QUESTION: Madame of State Secretary, -- (inaudible) -- the sanctions you imposed over the Federal Republic of Yugoslavia on the Kosovo issue, are there any chances for Montenegro to get exempt from them?
SECRETARY ALBRIGHT: Well, we obviously are very concerned about kind of an overall approach here. We are, as you can tell from what I have reported that we’re trying to do for Montenegro, that we are very sensitive to difficulties by overall outer-wall sanctions. The outer-wall sanctions are very important in terms of pressing for compliance with Dayton, and we will be sensitive to the needs of Montenegro, as I have discussed.
QUESTION: Madame Secretary, I wonder if you would indulge me with an answer on the Middle East. There’s been some confusion about the May 4 meeting in London. Will the Europeans play any role at all in the substance of the meeting, or will they just be providing venue?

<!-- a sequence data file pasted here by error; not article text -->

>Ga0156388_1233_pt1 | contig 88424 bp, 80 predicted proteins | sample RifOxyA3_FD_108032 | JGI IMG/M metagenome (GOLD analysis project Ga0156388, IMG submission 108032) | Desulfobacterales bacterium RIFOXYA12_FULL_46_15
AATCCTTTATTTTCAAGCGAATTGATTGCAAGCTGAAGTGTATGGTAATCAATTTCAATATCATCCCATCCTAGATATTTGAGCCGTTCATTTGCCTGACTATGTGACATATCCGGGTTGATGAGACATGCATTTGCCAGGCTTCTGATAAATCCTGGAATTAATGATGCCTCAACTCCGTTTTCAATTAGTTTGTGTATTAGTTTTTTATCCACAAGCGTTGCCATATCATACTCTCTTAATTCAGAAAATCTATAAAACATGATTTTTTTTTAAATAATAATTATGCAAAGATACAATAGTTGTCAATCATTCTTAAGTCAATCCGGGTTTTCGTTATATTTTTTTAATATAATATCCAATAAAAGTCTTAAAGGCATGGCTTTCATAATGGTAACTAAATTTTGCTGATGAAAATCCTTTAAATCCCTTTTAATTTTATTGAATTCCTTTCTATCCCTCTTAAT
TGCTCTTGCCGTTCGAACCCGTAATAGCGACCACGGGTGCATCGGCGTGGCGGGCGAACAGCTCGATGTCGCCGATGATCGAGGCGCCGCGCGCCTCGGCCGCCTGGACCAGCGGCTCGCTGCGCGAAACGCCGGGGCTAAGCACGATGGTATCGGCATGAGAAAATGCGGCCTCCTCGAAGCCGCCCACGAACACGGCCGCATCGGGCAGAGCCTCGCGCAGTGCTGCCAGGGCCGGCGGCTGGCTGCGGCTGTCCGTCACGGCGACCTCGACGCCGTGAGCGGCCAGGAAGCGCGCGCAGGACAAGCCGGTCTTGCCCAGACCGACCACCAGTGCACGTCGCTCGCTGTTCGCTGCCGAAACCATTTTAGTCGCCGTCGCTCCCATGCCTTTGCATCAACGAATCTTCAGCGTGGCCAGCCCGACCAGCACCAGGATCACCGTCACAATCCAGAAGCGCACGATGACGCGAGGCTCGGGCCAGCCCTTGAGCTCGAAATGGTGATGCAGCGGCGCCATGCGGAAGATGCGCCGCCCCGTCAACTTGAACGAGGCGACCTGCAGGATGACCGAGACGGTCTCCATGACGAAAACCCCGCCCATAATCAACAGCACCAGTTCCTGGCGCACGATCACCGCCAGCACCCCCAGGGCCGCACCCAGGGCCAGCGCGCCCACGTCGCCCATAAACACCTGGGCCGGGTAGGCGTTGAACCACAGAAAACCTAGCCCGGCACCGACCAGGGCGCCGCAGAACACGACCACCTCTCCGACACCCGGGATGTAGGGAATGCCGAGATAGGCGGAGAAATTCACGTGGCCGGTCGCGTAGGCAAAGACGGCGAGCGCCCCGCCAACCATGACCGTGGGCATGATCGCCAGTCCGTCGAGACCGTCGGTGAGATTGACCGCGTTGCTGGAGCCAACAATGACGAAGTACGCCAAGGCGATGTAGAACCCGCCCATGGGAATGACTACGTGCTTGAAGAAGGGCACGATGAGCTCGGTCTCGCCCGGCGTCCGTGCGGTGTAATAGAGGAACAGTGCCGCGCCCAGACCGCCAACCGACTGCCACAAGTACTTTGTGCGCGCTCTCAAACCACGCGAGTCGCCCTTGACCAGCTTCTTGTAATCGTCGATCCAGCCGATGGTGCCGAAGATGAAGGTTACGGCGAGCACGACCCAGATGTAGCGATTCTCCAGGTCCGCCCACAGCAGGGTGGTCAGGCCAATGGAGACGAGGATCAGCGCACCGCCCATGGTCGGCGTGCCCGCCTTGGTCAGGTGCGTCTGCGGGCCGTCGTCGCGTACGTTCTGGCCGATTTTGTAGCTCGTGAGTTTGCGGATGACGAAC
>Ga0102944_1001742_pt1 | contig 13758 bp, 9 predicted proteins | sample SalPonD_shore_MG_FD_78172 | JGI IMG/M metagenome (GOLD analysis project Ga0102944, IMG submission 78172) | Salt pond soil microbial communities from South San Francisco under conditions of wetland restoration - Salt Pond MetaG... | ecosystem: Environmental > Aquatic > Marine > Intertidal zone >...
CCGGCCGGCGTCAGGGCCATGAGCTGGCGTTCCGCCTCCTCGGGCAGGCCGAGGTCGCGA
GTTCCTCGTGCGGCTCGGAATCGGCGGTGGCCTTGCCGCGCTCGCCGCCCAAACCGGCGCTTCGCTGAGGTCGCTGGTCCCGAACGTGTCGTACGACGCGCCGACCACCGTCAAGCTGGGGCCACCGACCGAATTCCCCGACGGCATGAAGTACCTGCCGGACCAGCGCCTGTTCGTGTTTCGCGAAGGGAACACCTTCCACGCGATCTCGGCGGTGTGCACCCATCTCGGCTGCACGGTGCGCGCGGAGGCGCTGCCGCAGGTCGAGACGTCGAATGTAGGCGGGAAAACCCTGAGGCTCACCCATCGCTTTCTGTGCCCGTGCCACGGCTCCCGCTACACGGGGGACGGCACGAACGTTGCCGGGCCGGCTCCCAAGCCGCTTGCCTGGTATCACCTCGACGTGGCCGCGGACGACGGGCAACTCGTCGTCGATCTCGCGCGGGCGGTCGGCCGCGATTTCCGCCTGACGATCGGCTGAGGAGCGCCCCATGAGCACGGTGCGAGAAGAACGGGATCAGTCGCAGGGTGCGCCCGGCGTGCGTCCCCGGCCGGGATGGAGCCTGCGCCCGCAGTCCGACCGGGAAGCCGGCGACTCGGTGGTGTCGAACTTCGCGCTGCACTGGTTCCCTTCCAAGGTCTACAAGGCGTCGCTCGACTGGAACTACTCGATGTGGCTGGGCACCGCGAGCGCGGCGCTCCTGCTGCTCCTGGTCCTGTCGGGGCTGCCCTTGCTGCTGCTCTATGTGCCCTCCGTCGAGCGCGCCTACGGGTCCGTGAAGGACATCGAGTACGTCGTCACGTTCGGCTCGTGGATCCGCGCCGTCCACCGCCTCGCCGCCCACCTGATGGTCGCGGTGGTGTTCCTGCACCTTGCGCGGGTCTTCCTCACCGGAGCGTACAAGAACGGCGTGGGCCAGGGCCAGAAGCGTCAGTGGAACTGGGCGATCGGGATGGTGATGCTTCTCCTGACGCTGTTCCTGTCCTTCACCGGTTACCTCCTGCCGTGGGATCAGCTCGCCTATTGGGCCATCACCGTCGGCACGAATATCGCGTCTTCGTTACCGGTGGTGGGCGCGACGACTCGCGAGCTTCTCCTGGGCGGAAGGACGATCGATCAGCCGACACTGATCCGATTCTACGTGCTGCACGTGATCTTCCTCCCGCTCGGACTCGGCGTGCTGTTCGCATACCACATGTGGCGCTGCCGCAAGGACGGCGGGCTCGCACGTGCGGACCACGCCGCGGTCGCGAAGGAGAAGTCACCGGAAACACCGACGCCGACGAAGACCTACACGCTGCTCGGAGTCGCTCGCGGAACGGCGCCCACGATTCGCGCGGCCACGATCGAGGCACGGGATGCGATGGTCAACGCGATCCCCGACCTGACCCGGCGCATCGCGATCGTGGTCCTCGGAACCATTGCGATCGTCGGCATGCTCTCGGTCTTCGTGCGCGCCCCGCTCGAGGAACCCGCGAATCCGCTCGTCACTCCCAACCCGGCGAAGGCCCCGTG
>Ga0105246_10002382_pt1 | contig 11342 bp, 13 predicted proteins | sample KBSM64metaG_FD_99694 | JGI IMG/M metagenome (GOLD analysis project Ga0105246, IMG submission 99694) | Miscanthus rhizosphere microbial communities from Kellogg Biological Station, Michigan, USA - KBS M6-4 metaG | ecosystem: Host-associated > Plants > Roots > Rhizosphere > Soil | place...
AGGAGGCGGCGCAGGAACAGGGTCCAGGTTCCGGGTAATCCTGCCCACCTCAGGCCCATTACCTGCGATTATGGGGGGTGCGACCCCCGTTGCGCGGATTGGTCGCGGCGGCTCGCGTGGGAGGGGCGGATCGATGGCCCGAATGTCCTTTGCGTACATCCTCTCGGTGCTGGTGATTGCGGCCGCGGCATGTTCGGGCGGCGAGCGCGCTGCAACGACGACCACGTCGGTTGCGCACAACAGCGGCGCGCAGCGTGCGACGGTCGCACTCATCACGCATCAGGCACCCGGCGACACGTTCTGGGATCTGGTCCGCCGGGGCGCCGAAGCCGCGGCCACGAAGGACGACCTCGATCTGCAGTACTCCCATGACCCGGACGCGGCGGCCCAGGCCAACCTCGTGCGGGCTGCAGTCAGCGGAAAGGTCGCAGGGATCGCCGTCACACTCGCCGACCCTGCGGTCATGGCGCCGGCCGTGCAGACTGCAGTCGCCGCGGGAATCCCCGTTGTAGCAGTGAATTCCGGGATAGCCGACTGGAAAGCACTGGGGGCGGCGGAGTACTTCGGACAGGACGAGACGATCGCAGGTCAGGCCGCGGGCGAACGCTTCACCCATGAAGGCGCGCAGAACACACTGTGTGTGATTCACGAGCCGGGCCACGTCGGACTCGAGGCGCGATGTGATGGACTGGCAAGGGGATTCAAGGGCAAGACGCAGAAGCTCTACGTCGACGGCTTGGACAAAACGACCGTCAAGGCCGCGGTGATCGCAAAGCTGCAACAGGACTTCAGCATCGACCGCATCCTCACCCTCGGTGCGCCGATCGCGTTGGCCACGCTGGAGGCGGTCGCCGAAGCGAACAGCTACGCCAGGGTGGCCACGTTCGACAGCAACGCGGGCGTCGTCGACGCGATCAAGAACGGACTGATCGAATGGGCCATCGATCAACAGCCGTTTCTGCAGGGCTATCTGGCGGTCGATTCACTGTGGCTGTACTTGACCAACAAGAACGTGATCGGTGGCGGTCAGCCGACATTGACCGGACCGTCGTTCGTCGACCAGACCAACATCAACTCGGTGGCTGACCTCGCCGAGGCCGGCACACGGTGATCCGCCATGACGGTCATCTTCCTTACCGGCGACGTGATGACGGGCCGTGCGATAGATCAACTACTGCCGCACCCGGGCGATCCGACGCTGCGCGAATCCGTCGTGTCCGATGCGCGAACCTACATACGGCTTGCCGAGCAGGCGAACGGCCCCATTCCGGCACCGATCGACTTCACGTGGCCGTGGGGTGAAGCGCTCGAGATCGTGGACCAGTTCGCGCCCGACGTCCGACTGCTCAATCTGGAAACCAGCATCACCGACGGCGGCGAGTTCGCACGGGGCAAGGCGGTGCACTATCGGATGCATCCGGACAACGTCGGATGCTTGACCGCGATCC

SECRETARY ALBRIGHT: Well, let me make clear -- what has been going on here is that the United States has been pushing very hard to close the gaps between the two parties. Ambassador Ross is going to be going out later this week. I, personally, will be meeting separately with Prime Minister Netanyahu and Chairman Arafat in London; and there are no plans beyond that.
QUESTION: (In Serbian.)
INTERPRETER: Will Montenegro, and in what way, be exempted from possible sanctions?
SECRETARY ALBRIGHT: Well, as I mentioned already, we are giving particular assistance to Montenegro as we look at what the reaction to Kosovo is going to be. We are dealing with other members of the Contact Group; we’re going to be talking to President Djukanovic; and we are sensitive to the needs of Montenegro. I can’t be more specific than that at this time.